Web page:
Establish an Argument for the Best AP Prompt

This is just to let you know that the technology department in the Crowsnest likes to connect literature to movies; enjoy this trailer from the interesting teen movie, Easy A. Though by no means a rendition of Hawthorne’s novel, The Scarlet Letter, you will find that some issues repeating here: individual reputations within an intense, hypocritical community, double standards, and the social dynamics when cultural forces treat women as objects. Have you seen this movie? It was released a while ago, but maybe you caught it on Netflix recently. Or that other media, Television. You can enjoy the movie in your free time, though it will not directly help you with the nuances of the novel’s plot. It is just a fun homage. In the meantime, click on the link below of past AP Essay prompts. Download and review carefully this PDF Document, which lists the essay questions on the past AP Exams. Please reflect on the whole list well and then select what you think is the best prompt to apply to The Scarlet Letter. Argue in 5-7 sentences in Standard English, which prompt would help you create the optimal essay for The Scarlet Letter. You can refer to your prompt simply by the year. Again, compose your 5-7 sentence argument in a Word document so that you can conduct spellcheck and grammar check easily. Then paste your 5-7 sentence argument in the comment thread below this post. In other words, you will make comments on this post just as you did for the comments on the community text. AP.Prompts.1970-2015.

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About bsullivan35

I am an English teacher working with great students at an independent school in Ct.
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10 Responses to Establish an Argument for the Best AP Prompt

  1. cecilemeierscherling says:

    In my opinion, the AP prompt used in the 1988 exam, would help me the most in writing the optimal essay on The Scarlet Letter, since it reflects most on the plot. In the Scarlet Letter, Hawthorne not only uses mental awakenings but also mental discoveries and changes in consciousness. These psychological events occur in many characters, such as Hester, Pearl, and Roger Chillingworth. Hawthorne especially focuses on the change in consciousness in Roger Chillingworth. Additionally, he uses mental awakenings in Pearl as well as in Hester and Arthur Dimmesdale. These mental changes, discoveries, and awakenings are used by Hawthorne´s as his basis for his plot.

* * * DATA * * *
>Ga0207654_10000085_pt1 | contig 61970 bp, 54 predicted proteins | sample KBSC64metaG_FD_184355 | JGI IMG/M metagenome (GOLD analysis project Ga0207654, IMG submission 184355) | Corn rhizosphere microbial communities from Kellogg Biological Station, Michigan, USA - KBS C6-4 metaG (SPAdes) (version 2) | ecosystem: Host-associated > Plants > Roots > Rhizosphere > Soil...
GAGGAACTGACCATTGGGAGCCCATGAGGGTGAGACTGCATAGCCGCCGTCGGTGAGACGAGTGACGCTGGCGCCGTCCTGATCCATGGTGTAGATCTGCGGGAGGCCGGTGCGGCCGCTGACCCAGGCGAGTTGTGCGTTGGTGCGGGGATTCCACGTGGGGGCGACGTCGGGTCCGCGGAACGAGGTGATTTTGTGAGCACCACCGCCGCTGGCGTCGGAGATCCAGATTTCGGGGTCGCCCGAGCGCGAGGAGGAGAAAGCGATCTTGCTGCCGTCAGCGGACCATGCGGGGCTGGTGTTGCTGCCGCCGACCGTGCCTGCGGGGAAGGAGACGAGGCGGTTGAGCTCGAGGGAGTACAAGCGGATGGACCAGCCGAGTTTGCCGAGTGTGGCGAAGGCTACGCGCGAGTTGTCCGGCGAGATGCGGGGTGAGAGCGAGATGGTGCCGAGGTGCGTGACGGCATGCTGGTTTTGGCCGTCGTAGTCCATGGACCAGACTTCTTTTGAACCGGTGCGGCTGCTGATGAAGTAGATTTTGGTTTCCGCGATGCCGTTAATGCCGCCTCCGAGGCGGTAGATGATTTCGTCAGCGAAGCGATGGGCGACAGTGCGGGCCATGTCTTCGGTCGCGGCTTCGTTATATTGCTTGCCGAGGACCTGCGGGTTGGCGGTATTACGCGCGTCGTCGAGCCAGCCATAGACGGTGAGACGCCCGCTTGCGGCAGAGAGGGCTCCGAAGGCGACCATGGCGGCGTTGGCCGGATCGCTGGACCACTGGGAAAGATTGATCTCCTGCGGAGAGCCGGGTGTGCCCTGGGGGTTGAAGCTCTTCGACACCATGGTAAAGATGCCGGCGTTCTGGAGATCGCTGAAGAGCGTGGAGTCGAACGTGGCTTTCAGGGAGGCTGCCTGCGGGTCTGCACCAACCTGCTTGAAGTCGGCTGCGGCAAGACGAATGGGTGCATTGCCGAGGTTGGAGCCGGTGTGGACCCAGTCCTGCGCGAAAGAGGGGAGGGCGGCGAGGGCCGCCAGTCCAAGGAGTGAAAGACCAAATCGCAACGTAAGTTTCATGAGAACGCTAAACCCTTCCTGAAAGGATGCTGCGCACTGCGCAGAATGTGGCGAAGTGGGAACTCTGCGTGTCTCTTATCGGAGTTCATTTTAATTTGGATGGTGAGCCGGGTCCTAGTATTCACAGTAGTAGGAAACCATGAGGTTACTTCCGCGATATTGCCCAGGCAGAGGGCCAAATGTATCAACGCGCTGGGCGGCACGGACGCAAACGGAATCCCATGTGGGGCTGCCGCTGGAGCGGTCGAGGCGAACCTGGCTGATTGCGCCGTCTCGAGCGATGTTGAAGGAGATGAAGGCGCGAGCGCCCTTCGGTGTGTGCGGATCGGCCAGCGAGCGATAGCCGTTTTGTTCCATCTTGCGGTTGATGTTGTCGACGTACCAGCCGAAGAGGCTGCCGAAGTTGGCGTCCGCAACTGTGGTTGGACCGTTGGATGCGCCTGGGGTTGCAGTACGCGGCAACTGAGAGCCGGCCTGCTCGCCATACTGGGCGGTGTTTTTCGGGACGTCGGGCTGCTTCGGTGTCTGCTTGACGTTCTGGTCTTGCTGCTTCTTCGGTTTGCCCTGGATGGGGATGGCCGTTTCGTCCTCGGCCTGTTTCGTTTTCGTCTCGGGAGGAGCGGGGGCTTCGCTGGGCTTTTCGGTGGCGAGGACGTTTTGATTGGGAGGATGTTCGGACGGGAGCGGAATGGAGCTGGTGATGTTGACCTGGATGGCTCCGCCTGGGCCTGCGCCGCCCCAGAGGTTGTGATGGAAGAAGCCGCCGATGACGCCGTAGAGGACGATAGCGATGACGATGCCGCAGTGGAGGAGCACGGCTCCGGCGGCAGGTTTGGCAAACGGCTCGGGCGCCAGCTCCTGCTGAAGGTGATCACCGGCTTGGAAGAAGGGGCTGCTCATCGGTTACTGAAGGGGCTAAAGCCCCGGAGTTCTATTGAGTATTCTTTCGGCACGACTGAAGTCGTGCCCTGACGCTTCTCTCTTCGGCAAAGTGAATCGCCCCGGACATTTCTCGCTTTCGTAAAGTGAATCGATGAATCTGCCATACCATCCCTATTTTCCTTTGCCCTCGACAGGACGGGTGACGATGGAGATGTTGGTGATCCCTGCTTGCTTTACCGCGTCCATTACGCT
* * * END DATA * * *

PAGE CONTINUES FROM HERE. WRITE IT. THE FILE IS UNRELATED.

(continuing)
1988: Choose a distinguished novel or play in which some of the most significant events are mental or psychological-for example, awakenings, discoveries, changes in consciousness. In a well-organized essay, describe how the author manages to give these internal events the sense of excitement, suspense, and climax usually associated with external action. Do not merely summarize the plot.

  2. Mia D'Angelo says:

    2007.) In many works of literature, past events can affect, positively or negatively, the present activities, attitudes, or values of a character. Choose a novel or play in which a character must contend with some aspect of the past, either personal or societal. Then write an essay in which you show how the character’s relationship to the past contributes to the meaning of the work as a whole.

    The prompt that would allow me to create the optimal essay on, The Scarlett Letter would be the AP prompt from 2007. This prompt addresses the characters past and how it effects the story. Hester has a very significant past and is mentioned various times throughout the story. Hester’s past is what makes her so unique. If she did not have the past she has, the story would be incomplete. The other characters also obtain a past that shapes the story. Dimmesdale is living with sin and guilt from his past which affects him during the story. I feel as though this prompt compliments the book and could bring forth some very crucial and beneficial points.

  3. Nicole Lee says: